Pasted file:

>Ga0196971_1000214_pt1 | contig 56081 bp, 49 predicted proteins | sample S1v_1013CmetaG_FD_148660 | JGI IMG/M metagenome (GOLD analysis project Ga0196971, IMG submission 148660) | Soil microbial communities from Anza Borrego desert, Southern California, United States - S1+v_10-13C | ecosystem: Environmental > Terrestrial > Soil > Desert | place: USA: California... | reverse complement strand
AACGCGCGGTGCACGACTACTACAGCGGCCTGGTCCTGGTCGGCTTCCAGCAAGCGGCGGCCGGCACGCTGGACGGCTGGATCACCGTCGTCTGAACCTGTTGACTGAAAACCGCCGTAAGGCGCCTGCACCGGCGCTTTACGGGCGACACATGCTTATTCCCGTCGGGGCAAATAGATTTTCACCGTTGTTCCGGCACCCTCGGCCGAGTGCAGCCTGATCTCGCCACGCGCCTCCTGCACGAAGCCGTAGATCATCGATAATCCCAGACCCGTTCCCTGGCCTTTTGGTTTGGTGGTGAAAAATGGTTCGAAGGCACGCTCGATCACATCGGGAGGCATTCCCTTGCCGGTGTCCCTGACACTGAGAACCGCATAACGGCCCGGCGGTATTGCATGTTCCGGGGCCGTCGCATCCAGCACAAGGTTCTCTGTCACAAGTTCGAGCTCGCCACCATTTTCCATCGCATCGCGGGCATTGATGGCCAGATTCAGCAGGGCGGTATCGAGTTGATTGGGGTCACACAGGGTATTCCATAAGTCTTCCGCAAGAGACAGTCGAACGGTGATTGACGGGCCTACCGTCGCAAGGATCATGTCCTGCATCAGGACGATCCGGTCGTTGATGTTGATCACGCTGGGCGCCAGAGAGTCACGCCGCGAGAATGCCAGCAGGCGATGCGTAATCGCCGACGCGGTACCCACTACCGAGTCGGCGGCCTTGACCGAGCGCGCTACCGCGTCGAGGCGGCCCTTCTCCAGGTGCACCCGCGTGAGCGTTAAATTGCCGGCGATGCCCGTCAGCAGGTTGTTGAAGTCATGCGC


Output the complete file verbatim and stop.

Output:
>Ga0196971_1000214_pt1 | contig 56081 bp, 49 predicted proteins | sample S1v_1013CmetaG_FD_148660 | JGI IMG/M metagenome (GOLD analysis project Ga0196971, IMG submission 148660) | Soil microbial communities from Anza Borrego desert, Southern California, United States - S1+v_10-13C | ecosystem: Environmental > Terrestrial > Soil > Desert | place: USA: California... | reverse complement strand
AACGCGCGGTGCACGACTACTACAGCGGCCTGGTCCTGGTCGGCTTCCAGCAAGCGGCGGCCGGCACGCTGGACGGCTGGATCACCGTCGTCTGAACCTGTTGACTGAAAACCGCCGTAAGGCGCCTGCACCGGCGCTTTACGGGCGACACATGCTTATTCCCGTCGGGGCAAATAGATTTTCACCGTTGTTCCGGCACCCTCGGCCGAGTGCAGCCTGATCTCGCCACGCGCCTCCTGCACGAAGCCGTAGATCATCGATAATCCCAGACCCGTTCCCTGGCCTTTTGGTTTGGTGGTGAAAAATGGTTCGAAGGCACGCTCGATCACATCGGGAGGCATTCCCTTGCCGGTGTCCCTGACACTGAGAACCGCATAACGGCCCGGCGGTATTGCATGTTCCGGGGCCGTCGCATCCAGCACAAGGTTCTCTGTCACAAGTTCGAGCTCGCCACCATTTTCCATCGCATCGCGGGCATTGATGGCCAGATTCAGCAGGGCGGTATCGAGTTGATTGGGGTCACACAGGGTATTCCATAAGTCTTCCGCAAGAGACAGTCGAACGGTGATTGACGGGCCTACCGTCGCAAGGATCATGTCCTGCATCAGGACGATCCGGTCGTTGATGTTGATCACGCTGGGCGCCAGAGAGTCACGCCGCGAGAATGCCAGCAGGCGATGCGTAATCGCCGACGCGGTACCCACTACCGAGTCGGCGGCCTTGACCGAGCGCGCTACCGCGTCGAGGCGGCCCTTCTCCAGGTGCACCCGCGTGAGCGTTAAATTGCCGGCGATGCCCGTCAGCAGGTTGTTGAAGTCATGCGC